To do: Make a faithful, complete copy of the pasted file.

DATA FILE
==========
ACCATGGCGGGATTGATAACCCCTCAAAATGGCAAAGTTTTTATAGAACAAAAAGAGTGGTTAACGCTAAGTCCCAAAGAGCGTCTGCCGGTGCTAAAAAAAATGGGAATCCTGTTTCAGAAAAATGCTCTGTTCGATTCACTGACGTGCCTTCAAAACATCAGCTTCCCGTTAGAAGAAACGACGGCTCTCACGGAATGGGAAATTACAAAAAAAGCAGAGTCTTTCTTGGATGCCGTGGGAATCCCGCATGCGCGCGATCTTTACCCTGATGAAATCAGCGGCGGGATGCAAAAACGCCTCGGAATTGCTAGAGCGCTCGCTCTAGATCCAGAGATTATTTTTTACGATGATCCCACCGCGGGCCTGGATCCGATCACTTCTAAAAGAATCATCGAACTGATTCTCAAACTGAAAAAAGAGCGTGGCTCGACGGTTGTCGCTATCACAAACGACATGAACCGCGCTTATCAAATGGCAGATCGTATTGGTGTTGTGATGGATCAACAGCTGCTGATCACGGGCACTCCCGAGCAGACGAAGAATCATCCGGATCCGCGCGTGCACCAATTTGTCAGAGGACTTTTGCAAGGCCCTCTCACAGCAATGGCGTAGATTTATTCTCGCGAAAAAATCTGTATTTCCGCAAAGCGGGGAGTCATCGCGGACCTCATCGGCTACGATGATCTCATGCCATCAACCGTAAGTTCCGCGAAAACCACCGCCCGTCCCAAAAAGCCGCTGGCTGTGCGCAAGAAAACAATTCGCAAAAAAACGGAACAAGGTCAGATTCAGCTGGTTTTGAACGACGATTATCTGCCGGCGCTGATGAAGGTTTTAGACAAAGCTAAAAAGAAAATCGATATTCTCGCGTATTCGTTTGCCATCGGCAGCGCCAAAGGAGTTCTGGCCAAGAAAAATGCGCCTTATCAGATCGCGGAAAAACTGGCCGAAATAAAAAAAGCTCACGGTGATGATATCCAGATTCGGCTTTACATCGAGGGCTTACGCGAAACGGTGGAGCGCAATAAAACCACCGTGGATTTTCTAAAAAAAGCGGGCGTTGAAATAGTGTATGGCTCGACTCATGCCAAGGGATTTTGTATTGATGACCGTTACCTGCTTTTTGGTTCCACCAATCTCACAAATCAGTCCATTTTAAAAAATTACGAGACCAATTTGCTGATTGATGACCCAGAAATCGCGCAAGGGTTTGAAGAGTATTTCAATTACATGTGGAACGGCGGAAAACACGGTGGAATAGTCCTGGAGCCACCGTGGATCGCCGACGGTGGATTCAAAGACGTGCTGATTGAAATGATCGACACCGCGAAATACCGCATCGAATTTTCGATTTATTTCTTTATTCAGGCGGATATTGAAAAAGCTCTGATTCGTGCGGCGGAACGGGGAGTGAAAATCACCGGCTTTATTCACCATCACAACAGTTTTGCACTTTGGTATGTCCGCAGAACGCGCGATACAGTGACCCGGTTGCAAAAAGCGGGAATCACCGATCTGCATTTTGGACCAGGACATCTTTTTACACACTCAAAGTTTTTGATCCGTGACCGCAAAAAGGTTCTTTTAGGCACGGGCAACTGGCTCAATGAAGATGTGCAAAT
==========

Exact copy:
ACCATGGCGGGATTGATAACCCCTCAAAATGGCAAAGTTTTTATAGAACAAAAAGAGTGGTTAACGCTAAGTCCCAAAGAGCGTCTGCCGGTGCTAAAAAAAATGGGAATCCTGTTTCAGAAAAATGCTCTGTTCGATTCACTGACGTGCCTTCAAAACATCAGCTTCCCGTTAGAAGAAACGACGGCTCTCACGGAATGGGAAATTACAAAAAAAGCAGAGTCTTTCTTGGATGCCGTGGGAATCCCGCATGCGCGCGATCTTTACCCTGATGAAATCAGCGGCGGGATGCAAAAACGCCTCGGAATTGCTAGAGCGCTCGCTCTAGATCCAGAGATTATTTTTTACGATGATCCCACCGCGGGCCTGGATCCGATCACTTCTAAAAGAATCATCGAACTGATTCTCAAACTGAAAAAAGAGCGTGGCTCGACGGTTGTCGCTATCACAAACGACATGAACCGCGCTTATCAAATGGCAGATCGTATTGGTGTTGTGATGGATCAACAGCTGCTGATCACGGGCACTCCCGAGCAGACGAAGAATCATCCGGATCCGCGCGTGCACCAATTTGTCAGAGGACTTTTGCAAGGCCCTCTCACAGCAATGGCGTAGATTTATTCTCGCGAAAAAATCTGTATTTCCGCAAAGCGGGGAGTCATCGCGGACCTCATCGGCTACGATGATCTCATGCCATCAACCGTAAGTTCCGCGAAAACCACCGCCCGTCCCAAAAAGCCGCTGGCTGTGCGCAAGAAAACAATTCGCAAAAAAACGGAACAAGGTCAGATTCAGCTGGTTTTGAACGACGATTATCTGCCGGCGCTGATGAAGGTTTTAGACAAAGCTAAAAAGAAAATCGATATTCTCGCGTATTCGTTTGCCATCGGCAGCGCCAAAGGAGTTCTGGCCAAGAAAAATGCGCCTTATCAGATCGCGGAAAAACTGGCCGAAATAAAAAAAGCTCACGGTGATGATATCCAGATTCGGCTTTACATCGAGGGCTTACGCGAAACGGTGGAGCGCAATAAAACCACCGTGGATTTTCTAAAAAAAGCGGGCGTTGAAATAGTGTATGGCTCGACTCATGCCAAGGGATTTTGTATTGATGACCGTTACCTGCTTTTTGGTTCCACCAATCTCACAAATCAGTCCATTTTAAAAAATTACGAGACCAATTTGCTGATTGATGACCCAGAAATCGCGCAAGGGTTTGAAGAGTATTTCAATTACATGTGGAACGGCGGAAAACACGGTGGAATAGTCCTGGAGCCACCGTGGATCGCCGACGGTGGATTCAAAGACGTGCTGATTGAAATGATCGACACCGCGAAATACCGCATCGAATTTTCGATTTATTTCTTTATTCAGGCGGATATTGAAAAAGCTCTGATTCGTGCGGCGGAACGGGGAGTGAAAATCACCGGCTTTATTCACCATCACAACAGTTTTGCACTTTGGTATGTCCGCAGAACGCGCGATACAGTGACCCGGTTGCAAAAAGCGGGAATCACCGATCTGCATTTTGGACCAGGACATCTTTTTACACACTCAAAGTTTTTGATCCGTGACCGCAAAAAGGTTCTTTTAGGCACGGGCAACTGGCTCAATGAAGATGTGCAAAT